Approximately 84% of ASTC-member institutions have some type of teacher training program. While science centers and museums are doing a great deal to help strengthen the teaching of science, and the skills that develop in out-of-school environments are being implemented quickly into the classroom, more has to be done. And Ellen Futter, president of the American Museum of Natural History (AMNH), underlined the imperative: “Failing to improve science teaching in schools will have dire consequences.”
The “Museums and Teachers: Partnerships with a Purpose” featured session opened with a presentation from Dr. Patricia Simmons, the new president of the National Science Teachers Association (NSTA), and head of the department of Math, Science, and Technology Education at North Carolina State University. In 2010, ASTC joined NSTA’s Alliance of Affiliates as the professional organization representing informal science education, and as Simmons mentioned, both organizations share similar advocacy goals, which include ensuring that the Elementary and Secondary Education Act (ESEA) is reauthorized.
Over 80% of the fastest growing professions (e.g., health care, IT) require science skills, and despite high unemployment rates, 1/3 of U.S. manufacturers report significant skills shortage in STEM areas. Futter called for science centers, natural history museums, zoos, aquaria, etc., to assume a more active role in improving science education.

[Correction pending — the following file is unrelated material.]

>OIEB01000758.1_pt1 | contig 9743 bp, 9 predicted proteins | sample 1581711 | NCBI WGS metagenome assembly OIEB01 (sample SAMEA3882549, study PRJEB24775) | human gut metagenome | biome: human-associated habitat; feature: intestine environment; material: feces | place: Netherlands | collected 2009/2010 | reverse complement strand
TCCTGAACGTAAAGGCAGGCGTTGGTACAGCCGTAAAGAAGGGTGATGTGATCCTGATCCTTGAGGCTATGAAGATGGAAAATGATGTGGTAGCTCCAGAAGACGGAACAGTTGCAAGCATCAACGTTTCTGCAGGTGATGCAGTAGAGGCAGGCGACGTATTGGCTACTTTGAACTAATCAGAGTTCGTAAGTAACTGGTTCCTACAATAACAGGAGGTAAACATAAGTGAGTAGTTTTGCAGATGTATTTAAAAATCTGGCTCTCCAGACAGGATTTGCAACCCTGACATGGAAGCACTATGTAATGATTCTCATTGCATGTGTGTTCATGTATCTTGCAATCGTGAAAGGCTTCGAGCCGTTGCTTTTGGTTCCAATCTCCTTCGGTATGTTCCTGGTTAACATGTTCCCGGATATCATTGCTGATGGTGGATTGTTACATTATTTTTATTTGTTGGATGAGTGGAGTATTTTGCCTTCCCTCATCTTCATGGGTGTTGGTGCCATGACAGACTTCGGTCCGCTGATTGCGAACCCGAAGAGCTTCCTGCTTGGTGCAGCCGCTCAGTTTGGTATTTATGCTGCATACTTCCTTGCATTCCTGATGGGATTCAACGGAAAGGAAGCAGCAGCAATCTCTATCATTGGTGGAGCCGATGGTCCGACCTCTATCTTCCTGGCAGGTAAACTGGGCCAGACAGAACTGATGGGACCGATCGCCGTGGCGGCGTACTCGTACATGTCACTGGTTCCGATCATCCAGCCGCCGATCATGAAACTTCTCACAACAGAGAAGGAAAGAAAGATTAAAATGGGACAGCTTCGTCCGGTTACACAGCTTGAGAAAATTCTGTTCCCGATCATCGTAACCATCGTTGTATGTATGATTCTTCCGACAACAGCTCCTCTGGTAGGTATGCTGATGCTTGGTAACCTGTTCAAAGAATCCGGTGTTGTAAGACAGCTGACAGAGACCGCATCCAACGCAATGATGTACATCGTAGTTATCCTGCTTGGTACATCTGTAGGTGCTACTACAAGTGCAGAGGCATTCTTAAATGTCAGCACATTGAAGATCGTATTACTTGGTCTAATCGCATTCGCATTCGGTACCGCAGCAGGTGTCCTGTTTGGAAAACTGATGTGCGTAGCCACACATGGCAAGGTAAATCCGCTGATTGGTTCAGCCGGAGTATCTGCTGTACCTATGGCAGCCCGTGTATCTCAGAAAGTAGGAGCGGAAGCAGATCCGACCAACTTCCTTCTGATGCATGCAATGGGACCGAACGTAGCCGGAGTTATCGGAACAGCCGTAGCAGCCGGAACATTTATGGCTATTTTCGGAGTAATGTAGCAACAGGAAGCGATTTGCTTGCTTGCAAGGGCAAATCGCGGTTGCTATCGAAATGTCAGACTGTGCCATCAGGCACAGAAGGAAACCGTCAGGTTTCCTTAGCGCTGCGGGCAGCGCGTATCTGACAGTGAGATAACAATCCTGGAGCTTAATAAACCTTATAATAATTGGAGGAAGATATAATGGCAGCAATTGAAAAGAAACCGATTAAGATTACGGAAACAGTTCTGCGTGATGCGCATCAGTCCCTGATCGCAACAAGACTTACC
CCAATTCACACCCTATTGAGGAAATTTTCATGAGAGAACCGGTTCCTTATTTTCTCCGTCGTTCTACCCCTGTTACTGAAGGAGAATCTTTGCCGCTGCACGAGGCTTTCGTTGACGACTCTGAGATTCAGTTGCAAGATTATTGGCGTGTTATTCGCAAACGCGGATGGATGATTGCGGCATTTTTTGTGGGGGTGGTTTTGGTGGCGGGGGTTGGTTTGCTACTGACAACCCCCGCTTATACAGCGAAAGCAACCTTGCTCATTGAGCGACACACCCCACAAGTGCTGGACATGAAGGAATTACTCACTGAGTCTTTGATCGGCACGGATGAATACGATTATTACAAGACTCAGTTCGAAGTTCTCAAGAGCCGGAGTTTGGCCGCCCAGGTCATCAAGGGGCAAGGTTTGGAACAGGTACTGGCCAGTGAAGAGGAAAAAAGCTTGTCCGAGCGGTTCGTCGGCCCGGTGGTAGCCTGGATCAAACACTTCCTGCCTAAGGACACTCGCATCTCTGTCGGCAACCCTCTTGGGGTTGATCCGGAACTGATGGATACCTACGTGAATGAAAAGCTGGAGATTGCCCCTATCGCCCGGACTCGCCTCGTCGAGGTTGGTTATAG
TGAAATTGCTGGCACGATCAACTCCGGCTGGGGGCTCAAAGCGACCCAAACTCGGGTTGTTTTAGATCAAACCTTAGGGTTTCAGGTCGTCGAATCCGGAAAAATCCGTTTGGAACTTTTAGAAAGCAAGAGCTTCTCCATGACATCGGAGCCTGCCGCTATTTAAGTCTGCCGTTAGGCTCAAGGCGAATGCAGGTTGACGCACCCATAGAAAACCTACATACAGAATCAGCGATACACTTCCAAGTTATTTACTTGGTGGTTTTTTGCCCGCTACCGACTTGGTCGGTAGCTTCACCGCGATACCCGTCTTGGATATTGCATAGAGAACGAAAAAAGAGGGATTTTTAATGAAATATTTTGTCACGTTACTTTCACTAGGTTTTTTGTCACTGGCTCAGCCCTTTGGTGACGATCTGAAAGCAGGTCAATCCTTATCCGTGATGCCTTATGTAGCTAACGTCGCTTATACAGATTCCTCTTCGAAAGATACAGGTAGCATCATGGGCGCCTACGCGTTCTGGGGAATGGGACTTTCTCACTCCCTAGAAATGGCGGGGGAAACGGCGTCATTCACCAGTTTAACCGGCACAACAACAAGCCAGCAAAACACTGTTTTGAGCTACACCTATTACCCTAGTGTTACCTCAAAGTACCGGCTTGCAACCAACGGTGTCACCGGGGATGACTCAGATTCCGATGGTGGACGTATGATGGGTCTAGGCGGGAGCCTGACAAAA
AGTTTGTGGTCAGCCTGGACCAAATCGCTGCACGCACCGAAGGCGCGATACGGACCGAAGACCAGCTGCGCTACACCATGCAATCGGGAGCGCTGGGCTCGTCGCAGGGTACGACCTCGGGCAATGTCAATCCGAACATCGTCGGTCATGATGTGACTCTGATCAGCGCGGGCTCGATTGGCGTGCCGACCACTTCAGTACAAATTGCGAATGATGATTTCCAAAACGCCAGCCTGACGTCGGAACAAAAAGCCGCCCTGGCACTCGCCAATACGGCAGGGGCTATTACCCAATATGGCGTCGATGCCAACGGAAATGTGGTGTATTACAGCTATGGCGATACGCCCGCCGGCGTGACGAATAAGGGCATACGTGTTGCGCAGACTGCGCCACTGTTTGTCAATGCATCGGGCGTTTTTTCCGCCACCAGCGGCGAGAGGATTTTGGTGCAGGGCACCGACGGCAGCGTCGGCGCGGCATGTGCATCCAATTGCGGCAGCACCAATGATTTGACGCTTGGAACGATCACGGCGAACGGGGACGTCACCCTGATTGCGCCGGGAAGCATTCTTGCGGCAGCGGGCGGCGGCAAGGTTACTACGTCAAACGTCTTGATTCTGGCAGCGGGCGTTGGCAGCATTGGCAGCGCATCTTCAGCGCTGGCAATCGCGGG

“Science centers have always been places of inspiration,” she said. “But as valuable as that role has been, science centers are and need to be as essential a part of the formal learning landscape as well as the informal one.”
AMNH is participating in Urban Advantage, a collaborative program focused on supporting and improving the teaching and learning of public school science education. Urban Advantage reports that participating students perform better than those who don’t. The museum is also about to launch the nation’s first masters degree-granting program for teachers in earth science, co-taught by museum scientists and educators. (AMNH is already the only PhD-granting museum in the U.S.)
“We dare not smother the fire of intellectual curiosity,” Futter said. “Science centers and museums must make our resources broadly available to improve science education.”
Click here to watch a video from this session.